Soon, fate plays dirty with him. Ravaged by the unexpected turn of events that has Mufasa losing his life, Simba leaves and goes away on exile. He is deceived by Scar into believing that he caused Mufasa’s death, and so guilt-ridden is Simba that he takes refuge in a tropical paradise all by himself. Disillusioned and almost devastated, he is no mood to come back even as his mother Queen Sarabi wails and waits for his return. She also has a tough time warding off the evil intentions of Scar, who is keen to make her his queen. As things remain unchanged, Simba needs to figure out how to take back what rightfully belongs to him. His new friends are all he has and they never disappoint him.

It’s not so much the new version and its story that will hold your attention — there isn’t much of a new interpretation of the classic story or its content — rather it’s the same tale retold. But it comes with admittedly mind-blowing visuals that are detailed, and so, it’s a visual treat that has highly superior and sophisticated visual effects to create almost real-life animals, birds and insects to keep you entranced.

In the Gaurav Bhoomi referred to as the Hindi translation of Pride Land — that there are animals who are as emotionally wicked or affectionate as many among the human race are — is what we see in the wild world. Alongside, there is also the element of being duty bound and the overall concern for the subjects by the ruler remaining as humane is what you marvel at — but not so much by the similarity between them and us — it’s the lifelike animation that takes your breath away. From whiskers to the dental work, the CGI expertise weaves magic with the characters.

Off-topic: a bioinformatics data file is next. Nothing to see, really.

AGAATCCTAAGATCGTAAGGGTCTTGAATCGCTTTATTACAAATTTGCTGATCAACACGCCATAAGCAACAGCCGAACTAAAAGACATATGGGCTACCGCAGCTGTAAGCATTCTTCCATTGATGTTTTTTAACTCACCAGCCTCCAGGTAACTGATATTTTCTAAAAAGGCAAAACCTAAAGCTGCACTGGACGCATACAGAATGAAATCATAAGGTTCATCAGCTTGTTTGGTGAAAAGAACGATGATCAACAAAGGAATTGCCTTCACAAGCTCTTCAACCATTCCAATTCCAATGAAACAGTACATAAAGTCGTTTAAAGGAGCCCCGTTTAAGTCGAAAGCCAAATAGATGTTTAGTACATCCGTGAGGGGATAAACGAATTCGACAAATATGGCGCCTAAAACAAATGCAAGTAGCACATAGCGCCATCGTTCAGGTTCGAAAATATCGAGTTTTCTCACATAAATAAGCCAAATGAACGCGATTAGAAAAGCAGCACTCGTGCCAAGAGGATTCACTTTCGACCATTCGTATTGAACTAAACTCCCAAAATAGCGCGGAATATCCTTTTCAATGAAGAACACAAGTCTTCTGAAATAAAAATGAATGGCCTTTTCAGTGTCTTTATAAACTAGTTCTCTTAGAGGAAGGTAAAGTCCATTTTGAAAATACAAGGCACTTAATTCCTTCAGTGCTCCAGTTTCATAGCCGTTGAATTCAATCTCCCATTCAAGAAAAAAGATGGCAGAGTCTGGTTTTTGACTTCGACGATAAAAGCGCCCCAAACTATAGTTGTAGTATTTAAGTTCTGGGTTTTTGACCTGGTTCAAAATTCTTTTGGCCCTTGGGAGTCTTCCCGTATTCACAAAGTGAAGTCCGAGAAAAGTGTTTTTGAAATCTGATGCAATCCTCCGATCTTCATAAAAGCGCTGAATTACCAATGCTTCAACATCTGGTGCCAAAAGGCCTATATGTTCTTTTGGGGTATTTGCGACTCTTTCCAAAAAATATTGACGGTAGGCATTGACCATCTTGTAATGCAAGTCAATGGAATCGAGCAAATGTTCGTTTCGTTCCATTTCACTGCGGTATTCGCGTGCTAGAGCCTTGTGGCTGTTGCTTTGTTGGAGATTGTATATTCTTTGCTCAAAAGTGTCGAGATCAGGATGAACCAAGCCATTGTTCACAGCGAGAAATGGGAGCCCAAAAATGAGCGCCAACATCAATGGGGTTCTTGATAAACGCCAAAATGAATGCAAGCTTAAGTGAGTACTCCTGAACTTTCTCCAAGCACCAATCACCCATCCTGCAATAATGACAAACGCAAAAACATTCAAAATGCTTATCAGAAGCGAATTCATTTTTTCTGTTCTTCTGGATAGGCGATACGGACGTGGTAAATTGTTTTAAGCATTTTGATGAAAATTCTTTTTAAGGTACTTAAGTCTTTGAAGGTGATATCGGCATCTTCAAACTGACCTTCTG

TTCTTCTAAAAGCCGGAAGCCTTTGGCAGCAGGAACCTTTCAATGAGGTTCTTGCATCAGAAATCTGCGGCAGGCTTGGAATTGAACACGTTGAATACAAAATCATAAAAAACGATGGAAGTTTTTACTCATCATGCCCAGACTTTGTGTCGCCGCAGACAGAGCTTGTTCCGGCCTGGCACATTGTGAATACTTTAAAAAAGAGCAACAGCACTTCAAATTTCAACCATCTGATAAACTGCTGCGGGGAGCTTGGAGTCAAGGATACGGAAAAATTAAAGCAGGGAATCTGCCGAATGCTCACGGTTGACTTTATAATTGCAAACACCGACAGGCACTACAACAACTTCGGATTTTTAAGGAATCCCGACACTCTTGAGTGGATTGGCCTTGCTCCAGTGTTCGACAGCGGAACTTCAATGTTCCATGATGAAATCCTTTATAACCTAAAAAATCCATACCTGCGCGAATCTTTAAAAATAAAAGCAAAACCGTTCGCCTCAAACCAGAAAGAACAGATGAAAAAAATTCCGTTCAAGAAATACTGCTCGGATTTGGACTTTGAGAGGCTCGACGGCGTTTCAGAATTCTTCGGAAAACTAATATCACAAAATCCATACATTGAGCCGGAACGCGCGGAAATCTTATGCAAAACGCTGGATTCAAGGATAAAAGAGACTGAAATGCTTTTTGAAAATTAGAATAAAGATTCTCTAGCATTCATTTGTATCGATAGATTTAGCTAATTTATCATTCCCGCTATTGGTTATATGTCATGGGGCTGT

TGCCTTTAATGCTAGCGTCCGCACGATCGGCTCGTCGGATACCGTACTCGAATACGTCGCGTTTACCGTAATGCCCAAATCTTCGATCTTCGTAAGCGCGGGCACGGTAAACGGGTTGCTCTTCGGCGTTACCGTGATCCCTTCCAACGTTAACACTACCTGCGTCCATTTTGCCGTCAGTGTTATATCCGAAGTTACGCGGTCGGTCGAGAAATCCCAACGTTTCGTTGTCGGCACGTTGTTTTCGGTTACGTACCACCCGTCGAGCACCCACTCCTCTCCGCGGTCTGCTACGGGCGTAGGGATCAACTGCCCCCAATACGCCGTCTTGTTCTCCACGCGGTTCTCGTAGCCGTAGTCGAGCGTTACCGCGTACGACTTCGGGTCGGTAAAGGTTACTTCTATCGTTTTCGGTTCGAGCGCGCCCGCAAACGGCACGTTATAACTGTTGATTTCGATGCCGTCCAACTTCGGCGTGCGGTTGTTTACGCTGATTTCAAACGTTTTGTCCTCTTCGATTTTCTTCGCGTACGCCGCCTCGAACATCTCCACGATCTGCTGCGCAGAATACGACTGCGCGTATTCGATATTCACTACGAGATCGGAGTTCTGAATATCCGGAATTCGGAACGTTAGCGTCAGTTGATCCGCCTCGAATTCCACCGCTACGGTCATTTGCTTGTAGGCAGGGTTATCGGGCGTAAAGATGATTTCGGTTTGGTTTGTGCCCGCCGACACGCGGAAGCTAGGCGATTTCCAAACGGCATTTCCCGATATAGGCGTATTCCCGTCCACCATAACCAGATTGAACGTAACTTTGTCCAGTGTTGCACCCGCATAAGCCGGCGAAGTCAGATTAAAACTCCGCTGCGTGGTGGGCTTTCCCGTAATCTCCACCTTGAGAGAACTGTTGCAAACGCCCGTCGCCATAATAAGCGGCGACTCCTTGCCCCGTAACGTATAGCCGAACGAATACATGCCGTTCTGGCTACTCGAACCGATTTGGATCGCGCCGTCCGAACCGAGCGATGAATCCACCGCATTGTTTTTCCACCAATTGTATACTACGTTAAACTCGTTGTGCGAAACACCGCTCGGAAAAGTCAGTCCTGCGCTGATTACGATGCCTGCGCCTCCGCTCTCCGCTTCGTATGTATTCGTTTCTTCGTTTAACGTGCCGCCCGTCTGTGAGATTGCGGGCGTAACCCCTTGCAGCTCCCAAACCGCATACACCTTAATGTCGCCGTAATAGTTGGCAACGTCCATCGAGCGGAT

The reimagined tale that you get to enjoy for 118 minutes is low on energy and excitement though. It becomes imaginatively impoverished with nothing, almost nothing new to offer in terms of layered characterisation.

For me, though my biggest treat was the voiceovers done by Shah Rukh Khan (as Mufasa); Aryan Khan (as Simba); Ashish Vidyarthi (as Scar); Shreyas Talpade (as Timon); Sanjay Mishra (as Pumbaa); Asrani (as Zazu); Neha Gargava (as Nala); Shernaz Patel (as Sarabi) and Achint Kaur (as Shenzi). While all of them do a commendable job, it is Aryan Khan, the similarity of whose voice to his father SRK will surely keep you amused. As the adult Simba, he is all staid and unadventurous and with no punch added to make him standout. It is up to the likes of Sanjay Mishra and Shreyas Talpade as Pumbaa and Timon to woo the young adults in the audiences with their customary humour and funny one-liners.

The hyenas as lakad baggas in Hindi have been given a Bihari or Bhojpuri inflection to portray evil, and that also remains problematic with many of us. Why single out a community or a region and perpetuate the preconceived notion of a race that is marginalised and hence, wicked and nasty? It definitely is unfair and jars in this politically-charged environment that we all are a part of!